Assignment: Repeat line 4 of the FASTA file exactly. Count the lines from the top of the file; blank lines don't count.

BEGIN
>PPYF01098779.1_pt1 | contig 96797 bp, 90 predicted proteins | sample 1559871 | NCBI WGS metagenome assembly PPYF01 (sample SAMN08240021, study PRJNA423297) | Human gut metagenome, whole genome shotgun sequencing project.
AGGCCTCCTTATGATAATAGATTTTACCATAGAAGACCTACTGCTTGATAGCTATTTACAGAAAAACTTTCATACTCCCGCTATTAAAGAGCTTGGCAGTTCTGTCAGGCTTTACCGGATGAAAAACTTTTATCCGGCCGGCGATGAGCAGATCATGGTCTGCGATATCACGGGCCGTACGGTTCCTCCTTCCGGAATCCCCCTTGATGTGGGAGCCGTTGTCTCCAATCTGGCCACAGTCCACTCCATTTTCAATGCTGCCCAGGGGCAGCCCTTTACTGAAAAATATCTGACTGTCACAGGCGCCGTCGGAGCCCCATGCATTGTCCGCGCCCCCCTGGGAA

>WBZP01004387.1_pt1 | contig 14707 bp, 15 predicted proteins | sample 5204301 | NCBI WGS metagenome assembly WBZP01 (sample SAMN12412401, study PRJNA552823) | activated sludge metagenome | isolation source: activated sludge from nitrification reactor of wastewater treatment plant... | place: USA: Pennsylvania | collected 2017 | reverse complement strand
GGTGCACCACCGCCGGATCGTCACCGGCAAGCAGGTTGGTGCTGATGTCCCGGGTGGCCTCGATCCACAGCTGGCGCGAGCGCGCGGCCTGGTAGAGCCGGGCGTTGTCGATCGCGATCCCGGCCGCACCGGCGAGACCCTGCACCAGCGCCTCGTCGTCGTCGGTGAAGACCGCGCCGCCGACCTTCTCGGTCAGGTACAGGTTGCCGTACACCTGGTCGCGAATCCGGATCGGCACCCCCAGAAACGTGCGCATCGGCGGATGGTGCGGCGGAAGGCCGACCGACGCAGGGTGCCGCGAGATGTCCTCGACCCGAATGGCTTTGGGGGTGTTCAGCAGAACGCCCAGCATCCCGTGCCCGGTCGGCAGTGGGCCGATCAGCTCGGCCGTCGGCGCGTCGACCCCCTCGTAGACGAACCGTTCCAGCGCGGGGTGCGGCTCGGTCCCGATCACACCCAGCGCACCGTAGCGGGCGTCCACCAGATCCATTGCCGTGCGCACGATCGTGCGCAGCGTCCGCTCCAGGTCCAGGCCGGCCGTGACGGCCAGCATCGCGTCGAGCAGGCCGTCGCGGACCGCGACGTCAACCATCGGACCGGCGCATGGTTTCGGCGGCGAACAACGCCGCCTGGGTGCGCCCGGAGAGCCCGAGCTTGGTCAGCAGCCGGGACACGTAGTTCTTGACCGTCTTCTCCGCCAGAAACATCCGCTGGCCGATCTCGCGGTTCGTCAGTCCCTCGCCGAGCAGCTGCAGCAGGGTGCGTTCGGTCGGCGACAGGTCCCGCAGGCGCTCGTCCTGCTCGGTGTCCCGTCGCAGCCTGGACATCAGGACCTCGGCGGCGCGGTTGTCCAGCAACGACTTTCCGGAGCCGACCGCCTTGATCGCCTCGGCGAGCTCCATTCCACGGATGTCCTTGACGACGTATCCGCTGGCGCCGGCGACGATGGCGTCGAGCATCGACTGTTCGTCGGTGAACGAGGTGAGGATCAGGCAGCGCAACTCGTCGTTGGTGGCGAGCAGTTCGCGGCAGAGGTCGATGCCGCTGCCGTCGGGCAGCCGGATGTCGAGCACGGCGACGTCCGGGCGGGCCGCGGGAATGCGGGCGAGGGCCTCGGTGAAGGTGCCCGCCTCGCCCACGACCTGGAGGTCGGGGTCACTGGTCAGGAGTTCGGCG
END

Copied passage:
GGTGCACCACCGCCGGATCGTCACCGGCAAGCAGGTTGGTGCTGATGTCCCGGGTGGCCTCGATCCACAGCTGGCGCGAGCGCGCGGCCTGGTAGAGCCGGGCGTTGTCGATCGCGATCCCGGCCGCACCGGCGAGACCCTGCACCAGCGCCTCGTCGTCGTCGGTGAAGACCGCGCCGCCGACCTTCTCGGTCAGGTACAGGTTGCCGTACACCTGGTCGCGAATCCGGATCGGCACCCCCAGAAACGTGCGCATCGGCGGATGGTGCGGCGGAAGGCCGACCGACGCAGGGTGCCGCGAGATGTCCTCGACCCGAATGGCTTTGGGGGTGTTCAGCAGAACGCCCAGCATCCCGTGCCCGGTCGGCAGTGGGCCGATCAGCTCGGCCGTCGGCGCGTCGACCCCCTCGTAGACGAACCGTTCCAGCGCGGGGTGCGGCTCGGTCCCGATCACACCCAGCGCACCGTAGCGGGCGTCCACCAGATCCATTGCCGTGCGCACGATCGTGCGCAGCGTCCGCTCCAGGTCCAGGCCGGCCGTGACGGCCAGCATCGCGTCGAGCAGGCCGTCGCGGACCGCGACGTCAACCATCGGACCGGCGCATGGTTTCGGCGGCGAACAACGCCGCCTGGGTGCGCCCGGAGAGCCCGAGCTTGGTCAGCAGCCGGGACACGTAGTTCTTGACCGTCTTCTCCGCCAGAAACATCCGCTGGCCGATCTCGCGGTTCGTCAGTCCCTCGCCGAGCAGCTGCAGCAGGGTGCGTTCGGTCGGCGACAGGTCCCGCAGGCGCTCGTCCTGCTCGGTGTCCCGTCGCAGCCTGGACATCAGGACCTCGGCGGCGCGGTTGTCCAGCAACGACTTTCCGGAGCCGACCGCCTTGATCGCCTCGGCGAGCTCCATTCCACGGATGTCCTTGACGACGTATCCGCTGGCGCCGGCGACGATGGCGTCGAGCATCGACTGTTCGTCGGTGAACGAGGTGAGGATCAGGCAGCGCAACTCGTCGTTGGTGGCGAGCAGTTCGCGGCAGAGGTCGATGCCGCTGCCGTCGGGCAGCCGGATGTCGAGCACGGCGACGTCCGGGCGGGCCGCGGGAATGCGGGCGAGGGCCTCGGTGAAGGTGCCCGCCTCGCCCACGACCTGGAGGTCGGGGTCACTGGTCAGGAGTTCGGCG